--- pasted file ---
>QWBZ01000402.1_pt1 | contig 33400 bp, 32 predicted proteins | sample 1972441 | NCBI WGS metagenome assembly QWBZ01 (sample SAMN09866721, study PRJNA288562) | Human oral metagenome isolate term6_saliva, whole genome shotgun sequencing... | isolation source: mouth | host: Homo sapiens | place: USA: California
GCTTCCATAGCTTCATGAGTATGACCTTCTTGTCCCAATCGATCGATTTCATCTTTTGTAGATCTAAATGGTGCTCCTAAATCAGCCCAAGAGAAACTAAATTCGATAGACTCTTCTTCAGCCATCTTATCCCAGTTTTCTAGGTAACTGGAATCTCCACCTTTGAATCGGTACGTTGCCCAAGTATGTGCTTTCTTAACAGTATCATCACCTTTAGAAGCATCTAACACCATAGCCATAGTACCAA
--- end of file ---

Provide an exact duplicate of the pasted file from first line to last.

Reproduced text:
>QWBZ01000402.1_pt1 | contig 33400 bp, 32 predicted proteins | sample 1972441 | NCBI WGS metagenome assembly QWBZ01 (sample SAMN09866721, study PRJNA288562) | Human oral metagenome isolate term6_saliva, whole genome shotgun sequencing... | isolation source: mouth | host: Homo sapiens | place: USA: California
GCTTCCATAGCTTCATGAGTATGACCTTCTTGTCCCAATCGATCGATTTCATCTTTTGTAGATCTAAATGGTGCTCCTAAATCAGCCCAAGAGAAACTAAATTCGATAGACTCTTCTTCAGCCATCTTATCCCAGTTTTCTAGGTAACTGGAATCTCCACCTTTGAATCGGTACGTTGCCCAAGTATGTGCTTTCTTAACAGTATCATCACCTTTAGAAGCATCTAACACCATAGCCATAGTACCAA